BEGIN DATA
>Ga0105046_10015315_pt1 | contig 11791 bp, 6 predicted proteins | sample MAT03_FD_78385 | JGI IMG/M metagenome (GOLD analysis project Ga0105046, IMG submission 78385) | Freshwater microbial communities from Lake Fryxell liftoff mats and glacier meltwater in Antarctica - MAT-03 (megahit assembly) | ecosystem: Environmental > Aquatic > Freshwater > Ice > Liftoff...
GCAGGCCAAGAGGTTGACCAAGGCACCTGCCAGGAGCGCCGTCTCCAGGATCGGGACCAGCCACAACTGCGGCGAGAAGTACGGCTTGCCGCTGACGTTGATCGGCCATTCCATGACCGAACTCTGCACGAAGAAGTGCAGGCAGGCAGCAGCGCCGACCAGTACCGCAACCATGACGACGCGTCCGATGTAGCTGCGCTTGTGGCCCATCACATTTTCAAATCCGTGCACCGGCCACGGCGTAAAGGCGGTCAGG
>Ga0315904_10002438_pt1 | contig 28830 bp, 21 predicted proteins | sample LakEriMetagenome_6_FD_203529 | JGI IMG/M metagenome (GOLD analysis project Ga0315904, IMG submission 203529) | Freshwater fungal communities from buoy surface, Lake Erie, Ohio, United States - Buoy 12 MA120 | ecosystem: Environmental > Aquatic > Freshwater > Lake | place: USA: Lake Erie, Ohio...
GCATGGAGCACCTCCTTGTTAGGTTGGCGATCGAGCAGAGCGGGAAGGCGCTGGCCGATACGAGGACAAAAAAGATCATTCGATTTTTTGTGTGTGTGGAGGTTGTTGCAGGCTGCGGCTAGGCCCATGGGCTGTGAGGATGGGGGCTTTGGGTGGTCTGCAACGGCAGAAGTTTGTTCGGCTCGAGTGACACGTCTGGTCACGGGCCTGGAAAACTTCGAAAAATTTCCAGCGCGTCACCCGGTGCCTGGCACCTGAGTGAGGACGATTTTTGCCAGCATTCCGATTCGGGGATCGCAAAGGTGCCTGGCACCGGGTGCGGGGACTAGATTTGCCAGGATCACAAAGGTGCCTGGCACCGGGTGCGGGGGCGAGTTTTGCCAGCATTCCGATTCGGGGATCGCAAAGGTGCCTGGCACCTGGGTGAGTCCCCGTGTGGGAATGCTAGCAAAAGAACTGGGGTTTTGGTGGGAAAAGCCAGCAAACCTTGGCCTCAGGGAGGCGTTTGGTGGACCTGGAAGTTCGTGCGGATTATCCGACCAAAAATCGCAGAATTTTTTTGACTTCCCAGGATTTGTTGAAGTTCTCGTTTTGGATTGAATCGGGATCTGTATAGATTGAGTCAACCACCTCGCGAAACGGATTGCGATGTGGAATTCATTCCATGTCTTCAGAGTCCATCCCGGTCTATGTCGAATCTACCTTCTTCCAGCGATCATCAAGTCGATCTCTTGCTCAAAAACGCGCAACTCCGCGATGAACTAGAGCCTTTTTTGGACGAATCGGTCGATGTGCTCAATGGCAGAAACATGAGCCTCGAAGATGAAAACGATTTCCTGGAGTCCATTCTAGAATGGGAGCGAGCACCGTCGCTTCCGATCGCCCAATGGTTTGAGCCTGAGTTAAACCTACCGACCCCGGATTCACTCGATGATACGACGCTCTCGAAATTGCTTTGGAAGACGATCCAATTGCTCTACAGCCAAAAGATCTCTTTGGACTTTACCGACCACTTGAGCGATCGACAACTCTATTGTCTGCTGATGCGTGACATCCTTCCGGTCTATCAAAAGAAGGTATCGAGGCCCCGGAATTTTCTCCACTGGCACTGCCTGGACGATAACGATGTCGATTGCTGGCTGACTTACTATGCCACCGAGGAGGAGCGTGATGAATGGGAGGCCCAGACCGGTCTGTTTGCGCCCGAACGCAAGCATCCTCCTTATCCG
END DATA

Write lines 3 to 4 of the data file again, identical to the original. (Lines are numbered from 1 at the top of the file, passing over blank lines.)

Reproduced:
>Ga0315904_10002438_pt1 | contig 28830 bp, 21 predicted proteins | sample LakEriMetagenome_6_FD_203529 | JGI IMG/M metagenome (GOLD analysis project Ga0315904, IMG submission 203529) | Freshwater fungal communities from buoy surface, Lake Erie, Ohio, United States - Buoy 12 MA120 | ecosystem: Environmental > Aquatic > Freshwater > Lake | place: USA: Lake Erie, Ohio...
GCATGGAGCACCTCCTTGTTAGGTTGGCGATCGAGCAGAGCGGGAAGGCGCTGGCCGATACGAGGACAAAAAAGATCATTCGATTTTTTGTGTGTGTGGAGGTTGTTGCAGGCTGCGGCTAGGCCCATGGGCTGTGAGGATGGGGGCTTTGGGTGGTCTGCAACGGCAGAAGTTTGTTCGGCTCGAGTGACACGTCTGGTCACGGGCCTGGAAAACTTCGAAAAATTTCCAGCGCGTCACCCGGTGCCTGGCACCTGAGTGAGGACGATTTTTGCCAGCATTCCGATTCGGGGATCGCAAAGGTGCCTGGCACCGGGTGCGGGGACTAGATTTGCCAGGATCACAAAGGTGCCTGGCACCGGGTGCGGGGGCGAGTTTTGCCAGCATTCCGATTCGGGGATCGCAAAGGTGCCTGGCACCTGGGTGAGTCCCCGTGTGGGAATGCTAGCAAAAGAACTGGGGTTTTGGTGGGAAAAGCCAGCAAACCTTGGCCTCAGGGAGGCGTTTGGTGGACCTGGAAGTTCGTGCGGATTATCCGACCAAAAATCGCAGAATTTTTTTGACTTCCCAGGATTTGTTGAAGTTCTCGTTTTGGATTGAATCGGGATCTGTATAGATTGAGTCAACCACCTCGCGAAACGGATTGCGATGTGGAATTCATTCCATGTCTTCAGAGTCCATCCCGGTCTATGTCGAATCTACCTTCTTCCAGCGATCATCAAGTCGATCTCTTGCTCAAAAACGCGCAACTCCGCGATGAACTAGAGCCTTTTTTGGACGAATCGGTCGATGTGCTCAATGGCAGAAACATGAGCCTCGAAGATGAAAACGATTTCCTGGAGTCCATTCTAGAATGGGAGCGAGCACCGTCGCTTCCGATCGCCCAATGGTTTGAGCCTGAGTTAAACCTACCGACCCCGGATTCACTCGATGATACGACGCTCTCGAAATTGCTTTGGAAGACGATCCAATTGCTCTACAGCCAAAAGATCTCTTTGGACTTTACCGACCACTTGAGCGATCGACAACTCTATTGTCTGCTGATGCGTGACATCCTTCCGGTCTATCAAAAGAAGGTATCGAGGCCCCGGAATTTTCTCCACTGGCACTGCCTGGACGATAACGATGTCGATTGCTGGCTGACTTACTATGCCACCGAGGAGGAGCGTGATGAATGGGAGGCCCAGACCGGTCTGTTTGCGCCCGAACGCAAGCATCCTCCTTATCCG